Apr. 1, 2009
Students collect bikes for rural Ghana
Old, rusty bikes sitting in the garage after years of disrepair or disuse are often sent to the junkyard, drifting into oblivion or piling up into scrap metal. But Cornell students Anne-Lise Cossart '09 and Liz Bageant '10 are shifting this paradigm by collecting and shipping used bikes to Ghana.
Once in Accra, Ghana's capital, the bikes will be refurbished and sold at low prices to African villagers.
"We look at these bikes and think they are rusty or dirty, but [in Ghana] they definitely get used," said Bageant, a development sociology major in the College of Agriculture and Life Sciences.
So far, the two-woman team, whose project is called "Scrap Metal to Ghana Pedal," has almost 400 bikes, and the donations keep coming. By April 4, when the bikes will leave Ithaca, they hope to have 500 bikes to send via truck to New York City, then via boat to Ghana in a huge container.
In rural Ghana, bicycle riding is common, said Bageant, but bikes are not always easy to come by, and the gear system on African bikes is different from standard Western bicycles. Bikes are not used as productively as they could be, and women especially have a hard time getting access to them, she said.
Cossart and Bageant are working with the Village Bicycle Project, an Idaho-based nonprofit organization that ships bikes to Ghana, provides bike repair and maintenance workshops there and sells the bicycles to community members and bike retailers. They also are working closely with Recycle Ithaca's Bicycles (RIBS) in downtown Ithaca, whose repair shop has served as one of two collection points. RIBS, a program of the Southside Community Center, has donated about 100 bikes.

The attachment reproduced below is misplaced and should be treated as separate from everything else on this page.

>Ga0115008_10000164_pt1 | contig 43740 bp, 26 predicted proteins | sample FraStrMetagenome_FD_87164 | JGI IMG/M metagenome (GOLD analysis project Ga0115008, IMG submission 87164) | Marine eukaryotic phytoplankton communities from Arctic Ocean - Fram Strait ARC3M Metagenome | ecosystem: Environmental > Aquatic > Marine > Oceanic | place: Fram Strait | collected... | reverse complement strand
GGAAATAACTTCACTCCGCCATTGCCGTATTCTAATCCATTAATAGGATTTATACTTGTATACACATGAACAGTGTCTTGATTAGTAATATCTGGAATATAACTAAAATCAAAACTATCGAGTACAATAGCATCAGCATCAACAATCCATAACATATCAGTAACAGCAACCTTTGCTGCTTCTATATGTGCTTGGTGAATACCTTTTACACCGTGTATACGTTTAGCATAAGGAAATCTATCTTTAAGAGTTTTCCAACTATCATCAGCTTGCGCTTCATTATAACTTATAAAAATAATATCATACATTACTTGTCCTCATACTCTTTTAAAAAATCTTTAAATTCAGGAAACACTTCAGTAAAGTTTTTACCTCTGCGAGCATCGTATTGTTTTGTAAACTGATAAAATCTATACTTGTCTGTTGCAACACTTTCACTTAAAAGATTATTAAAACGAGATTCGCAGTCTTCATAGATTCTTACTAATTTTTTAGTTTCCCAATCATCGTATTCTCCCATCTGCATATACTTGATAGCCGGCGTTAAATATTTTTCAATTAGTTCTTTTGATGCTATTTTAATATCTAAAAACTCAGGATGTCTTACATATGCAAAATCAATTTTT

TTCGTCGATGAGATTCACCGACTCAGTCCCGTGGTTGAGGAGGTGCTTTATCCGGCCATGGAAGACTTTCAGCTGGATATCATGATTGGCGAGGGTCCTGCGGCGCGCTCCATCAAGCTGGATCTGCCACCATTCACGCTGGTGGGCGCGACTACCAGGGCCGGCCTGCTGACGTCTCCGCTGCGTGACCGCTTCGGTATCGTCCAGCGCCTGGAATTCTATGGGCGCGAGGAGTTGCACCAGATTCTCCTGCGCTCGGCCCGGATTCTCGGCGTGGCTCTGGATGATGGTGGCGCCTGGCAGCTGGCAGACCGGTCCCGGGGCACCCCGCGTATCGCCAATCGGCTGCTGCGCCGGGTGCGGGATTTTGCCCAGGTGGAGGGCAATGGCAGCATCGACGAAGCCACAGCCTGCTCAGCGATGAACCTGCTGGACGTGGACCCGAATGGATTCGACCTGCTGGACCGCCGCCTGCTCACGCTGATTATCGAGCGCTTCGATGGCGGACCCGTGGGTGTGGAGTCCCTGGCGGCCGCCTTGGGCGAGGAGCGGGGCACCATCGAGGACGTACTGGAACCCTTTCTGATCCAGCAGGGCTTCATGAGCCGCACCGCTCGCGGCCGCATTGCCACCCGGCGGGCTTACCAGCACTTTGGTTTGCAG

Bageant, who spent seven months in Ghana in 2007 working with the Village Bicycle Project, said that when the bikes arrive in Accra, the impact is enormous.
"The crowds of people who want to touch, see and experience the bikes is amazing," she said. "Everybody wants one, for sure."
Cossart got the idea for the Ithaca bike project after she volunteered last summer for a similar bike-collection agency in New Jersey. She applied for and received a $2,000 grant from the Community Partnership Board of the Cornell Public Service Center. The money is being used for publicity, collection costs and for trucking the bikes to New York. The Village Bicycle Project will pay for shipping the bikes to Ghana.
Cossart said that the enthusiasm of the Ithaca donors and volunteers has been gratifying, with good turnouts for the three Saturday work days to transport and stack the bikes.
"This is a chance for me to give back to the Ithaca community," Cossart, a biology major in the College of Arts and Sciences, said while smiling. "It feels like the culmination of my whole Cornell experience."
Bike donations are still welcome at RIBS, 530 W. Buffalo St., and at 708 E. Seneca St. (between Eddy Street and Stewart Avenue, both in Ithaca).
Jill McCoy '09 is a writer intern for the Cornell Chronicle.